Letters to the Editor: October 2006

To the Editor,

After viewing the film Obsession (see review, P5) I’m struck by the unintentional irony of the title.  This “film” (if the compilation of readily available stock footage and a few talking heads constitutes one) attempts to suggest a generalized obsession on the part of Muslims (“cough, cough, uh, we mean only EXTREMISTS, cough, cough”) everywhere with the destruction of all Jews and the totality of the West.  That is not hyperbole.  The film overtly states that the attitude of Muslims in Chechnya, Somalia, Palestine, Iran, Iraq, and Saudi Arabia is universal.  So, pretty much, if you’re carbon-based and read the Koran, you’re in the same pot.

Another irony of the film is the clumsy link it tries to make between Nazi Germany and current attitudes of alleged Muslim extremists.  Here’s a hint to all would-be hate-mongers worldwide: If you say this is “just like Nazi Germany,” it is probably NOT “just like Nazi Germany.” If one feels the need to play the institutionalized evil card, one might use a little less beaten dead horse (Pol Pot, anyone?).

In any case, the film acknowledges the decentralized and unorthodox nature of terrorism.  The irony is that fascism in the Second World War represented possibly the most centralized form of government and orthodoxy in history.  To suggest that there is a similar shared set of values in the billion Muslims worldwide seems the height of simple-mindedness.  Like the film’s explanation:  “Jihad” means struggle and “Mein Kampf” ALSO means struggle.

And Lincoln was shot in a theater while Kennedy’s assassin escaped to a theater.  If you’re going to turn sacred cows into filet mignon, you’ll simply have to do better than that.

In my professional life, I’ve had the privilege of working with international organizations in a variety of predominantly Muslim countries.  In my cursory experience, it is crystal clear that Islam means something dramatically different in Saudi than it does in Kosovo, Azerbaijan, Pakistan, or Jordan.  Do they have grievances with the West in a number of these countries?  Sure (hint: some of these grievances might actually be legit).  But in each case, the grievances are unique.  And the first response from everyone in those countries I’ve met is hardly as barbaric as those suggested by the film.

And perhaps most telling were the unconscious messages. In a section on the pervasiveness of hate speech in the Muslim world, they play a rap song exonerating and Osama Bin Laden and threatening George Bush.  This is supposed to make us say “ooohhh… how evil…”  Unfortunately, the beat for the song is lifted directly from that Lumidee song that was huge last summer (the one where she says “Uh… Ohhhhh…. Uh… Ohhhh… a lot).  For a group that allegedly “doesn’t want to integrate” and “rejects all things Western,” it seems curious that they would be comfortable pilfering our beats for “their” pop.

And therein lies the rub- hidden beneath the “Clash of Civilizations” the film is fixated on. There is a lot mingling, hand-holding, singing, dancing, and kissing between these supposedly “warring” Civilizations.  Sure, there’s enough hate, blame, anger, fear, Dark Side of the Force, etc. to go around.  But in my experiences, there are lots of decent folks of all faiths, who mostly want to listen to good hip-hop, eat some tasty burgers or a little Khabsa, get to know each other  and try to fix things, without blowing things up.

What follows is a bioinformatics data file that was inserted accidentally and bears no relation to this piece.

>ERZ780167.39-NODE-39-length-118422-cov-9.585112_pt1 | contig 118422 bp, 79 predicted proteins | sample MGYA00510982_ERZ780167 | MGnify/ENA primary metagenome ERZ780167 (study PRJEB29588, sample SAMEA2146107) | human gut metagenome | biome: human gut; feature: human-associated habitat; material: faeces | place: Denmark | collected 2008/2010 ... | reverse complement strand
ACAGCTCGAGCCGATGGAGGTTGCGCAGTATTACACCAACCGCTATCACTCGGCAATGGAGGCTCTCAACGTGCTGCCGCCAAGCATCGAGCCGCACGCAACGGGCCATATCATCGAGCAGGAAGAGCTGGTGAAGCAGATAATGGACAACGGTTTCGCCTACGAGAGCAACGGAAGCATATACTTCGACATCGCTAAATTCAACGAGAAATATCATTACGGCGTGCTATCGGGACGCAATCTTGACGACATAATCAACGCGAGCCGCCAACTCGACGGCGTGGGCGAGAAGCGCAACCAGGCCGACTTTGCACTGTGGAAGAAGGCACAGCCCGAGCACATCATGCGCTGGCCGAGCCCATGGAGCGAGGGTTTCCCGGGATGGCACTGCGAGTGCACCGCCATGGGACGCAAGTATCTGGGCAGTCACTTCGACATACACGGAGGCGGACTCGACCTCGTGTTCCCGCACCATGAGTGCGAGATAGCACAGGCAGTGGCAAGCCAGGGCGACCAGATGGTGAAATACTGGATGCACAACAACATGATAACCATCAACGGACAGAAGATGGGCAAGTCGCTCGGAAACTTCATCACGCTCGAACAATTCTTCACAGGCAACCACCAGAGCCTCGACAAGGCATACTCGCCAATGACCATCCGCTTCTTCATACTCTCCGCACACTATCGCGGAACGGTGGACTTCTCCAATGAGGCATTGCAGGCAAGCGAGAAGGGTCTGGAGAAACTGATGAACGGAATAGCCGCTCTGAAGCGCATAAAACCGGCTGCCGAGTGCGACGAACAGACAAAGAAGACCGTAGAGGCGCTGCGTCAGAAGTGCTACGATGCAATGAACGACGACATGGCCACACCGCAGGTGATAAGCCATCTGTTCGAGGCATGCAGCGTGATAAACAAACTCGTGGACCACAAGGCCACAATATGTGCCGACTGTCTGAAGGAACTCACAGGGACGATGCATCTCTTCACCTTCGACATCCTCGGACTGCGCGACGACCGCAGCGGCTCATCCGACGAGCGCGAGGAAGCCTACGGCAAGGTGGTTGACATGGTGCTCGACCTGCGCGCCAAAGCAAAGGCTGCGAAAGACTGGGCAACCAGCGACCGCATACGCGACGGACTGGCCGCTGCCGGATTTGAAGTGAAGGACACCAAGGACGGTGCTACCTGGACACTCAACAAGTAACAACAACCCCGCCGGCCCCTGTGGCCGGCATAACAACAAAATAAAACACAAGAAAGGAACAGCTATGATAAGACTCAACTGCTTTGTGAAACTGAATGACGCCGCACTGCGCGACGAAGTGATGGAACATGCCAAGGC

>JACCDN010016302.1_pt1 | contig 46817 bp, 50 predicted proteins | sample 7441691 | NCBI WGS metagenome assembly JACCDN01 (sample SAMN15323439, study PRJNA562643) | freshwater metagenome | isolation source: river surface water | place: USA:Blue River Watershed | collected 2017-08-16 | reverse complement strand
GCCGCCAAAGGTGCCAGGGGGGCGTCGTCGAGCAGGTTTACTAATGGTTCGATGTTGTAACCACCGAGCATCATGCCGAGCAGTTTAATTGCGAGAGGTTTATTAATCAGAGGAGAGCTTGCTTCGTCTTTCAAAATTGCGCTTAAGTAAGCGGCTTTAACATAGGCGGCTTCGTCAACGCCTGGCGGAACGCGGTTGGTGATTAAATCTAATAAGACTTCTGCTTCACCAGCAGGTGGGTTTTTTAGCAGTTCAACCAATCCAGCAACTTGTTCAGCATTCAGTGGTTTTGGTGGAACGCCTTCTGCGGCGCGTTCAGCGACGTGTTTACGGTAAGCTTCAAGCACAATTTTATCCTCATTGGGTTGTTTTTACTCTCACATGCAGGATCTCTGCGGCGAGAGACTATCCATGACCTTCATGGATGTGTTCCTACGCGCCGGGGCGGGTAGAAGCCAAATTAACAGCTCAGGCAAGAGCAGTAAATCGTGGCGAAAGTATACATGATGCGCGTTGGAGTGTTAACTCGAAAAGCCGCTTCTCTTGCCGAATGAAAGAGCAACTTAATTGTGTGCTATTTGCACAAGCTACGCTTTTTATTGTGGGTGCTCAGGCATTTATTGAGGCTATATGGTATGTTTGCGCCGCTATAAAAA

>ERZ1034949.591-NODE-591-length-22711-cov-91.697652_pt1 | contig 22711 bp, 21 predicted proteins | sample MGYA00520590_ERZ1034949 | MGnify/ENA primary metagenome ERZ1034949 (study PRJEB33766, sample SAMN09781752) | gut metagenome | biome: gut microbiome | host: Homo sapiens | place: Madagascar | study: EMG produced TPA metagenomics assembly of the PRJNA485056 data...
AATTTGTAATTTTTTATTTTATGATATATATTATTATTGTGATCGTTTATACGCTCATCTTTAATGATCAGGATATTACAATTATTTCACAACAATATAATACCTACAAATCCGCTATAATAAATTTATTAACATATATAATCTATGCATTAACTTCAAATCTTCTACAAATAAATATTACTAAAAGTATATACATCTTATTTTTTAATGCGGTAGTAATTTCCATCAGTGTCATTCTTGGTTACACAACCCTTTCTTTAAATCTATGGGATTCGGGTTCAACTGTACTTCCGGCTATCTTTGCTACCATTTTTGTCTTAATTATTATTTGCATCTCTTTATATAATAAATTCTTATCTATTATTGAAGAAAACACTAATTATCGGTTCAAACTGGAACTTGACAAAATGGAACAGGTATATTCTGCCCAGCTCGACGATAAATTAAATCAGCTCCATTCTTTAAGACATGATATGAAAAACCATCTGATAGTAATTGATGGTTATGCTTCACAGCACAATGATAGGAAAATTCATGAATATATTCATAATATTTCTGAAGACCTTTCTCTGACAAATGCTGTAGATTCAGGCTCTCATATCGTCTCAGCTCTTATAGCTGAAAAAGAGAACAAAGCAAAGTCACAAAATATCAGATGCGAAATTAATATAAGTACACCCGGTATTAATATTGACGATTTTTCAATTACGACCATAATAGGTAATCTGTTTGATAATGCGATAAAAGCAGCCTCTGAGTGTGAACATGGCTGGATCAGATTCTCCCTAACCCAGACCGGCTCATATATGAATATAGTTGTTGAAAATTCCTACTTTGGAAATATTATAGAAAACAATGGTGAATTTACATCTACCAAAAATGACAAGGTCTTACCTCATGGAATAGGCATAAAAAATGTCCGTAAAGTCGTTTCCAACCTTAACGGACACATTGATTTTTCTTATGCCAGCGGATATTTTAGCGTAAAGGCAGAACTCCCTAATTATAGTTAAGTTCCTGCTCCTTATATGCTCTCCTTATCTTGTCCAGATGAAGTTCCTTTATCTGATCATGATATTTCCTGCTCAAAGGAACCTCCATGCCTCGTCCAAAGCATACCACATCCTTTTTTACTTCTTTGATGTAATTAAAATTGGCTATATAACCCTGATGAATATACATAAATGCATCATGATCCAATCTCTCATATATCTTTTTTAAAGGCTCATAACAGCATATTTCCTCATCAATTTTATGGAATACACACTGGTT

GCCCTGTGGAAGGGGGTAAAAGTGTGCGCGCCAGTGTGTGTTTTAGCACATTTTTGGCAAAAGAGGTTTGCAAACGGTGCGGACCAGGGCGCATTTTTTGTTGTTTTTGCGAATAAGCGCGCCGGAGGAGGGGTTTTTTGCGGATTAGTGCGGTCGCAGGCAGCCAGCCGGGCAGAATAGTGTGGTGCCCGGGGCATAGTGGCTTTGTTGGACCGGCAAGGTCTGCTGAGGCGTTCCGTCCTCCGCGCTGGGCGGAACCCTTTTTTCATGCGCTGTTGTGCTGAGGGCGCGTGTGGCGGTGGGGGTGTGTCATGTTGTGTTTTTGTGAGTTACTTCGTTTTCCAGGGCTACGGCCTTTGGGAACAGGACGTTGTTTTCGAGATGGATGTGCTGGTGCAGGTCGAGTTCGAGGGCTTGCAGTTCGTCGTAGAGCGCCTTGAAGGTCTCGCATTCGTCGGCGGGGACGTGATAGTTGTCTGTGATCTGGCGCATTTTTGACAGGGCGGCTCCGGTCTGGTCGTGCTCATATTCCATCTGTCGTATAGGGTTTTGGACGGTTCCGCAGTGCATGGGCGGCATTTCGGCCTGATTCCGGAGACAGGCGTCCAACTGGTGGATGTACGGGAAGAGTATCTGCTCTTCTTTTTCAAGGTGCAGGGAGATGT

A pity that 90 Webster students were subjected to a film that ignores that fact.


Bond Benton

Prof. of Humanities

Webster University Vienna



To the Editor, 

Today´s Viennese, it seems, care more about dog excrement than preserving Vienna´s heritage.  From Parliament to the Stadtpark the company Gewista has torn out the city’s historical Litfaß columns and replaced them with characterless advertising cylinders, that even Karl Javourek, the manager of Gewista told Der Standard were “intentionally created to be simple and sober, and not historical.”

Since the time of the Kaiser, the Litfaß columns have stood as noble witnesses to Vienna city life.  These are works of art!  The column crown resembles the onion-shaped tops of the most elegant Austrian church towers.  Its curved surface is adorned with fine rounded shingles.  The elaborate column crown proudly presents Vienna´s city emblem, a red shield with a white cross.  An ornately decorated lance shoots out of the column crown´s peak and is rounded off by a small orb.

These columns are cultural treasures, comparable to London´s red telephone booths that original or replicas, give Vienna a special flair. Why not a compromise between old and new?

Retain the historical Litfaß column crown and base, and install the new rotating, lighted, glass advertising cylinders in the middle.  Vienna´s historical Litfaß columns are as valuable and worth keeping as the traditional Viennese and Austrian culture they advertise.


Jeff Crowder

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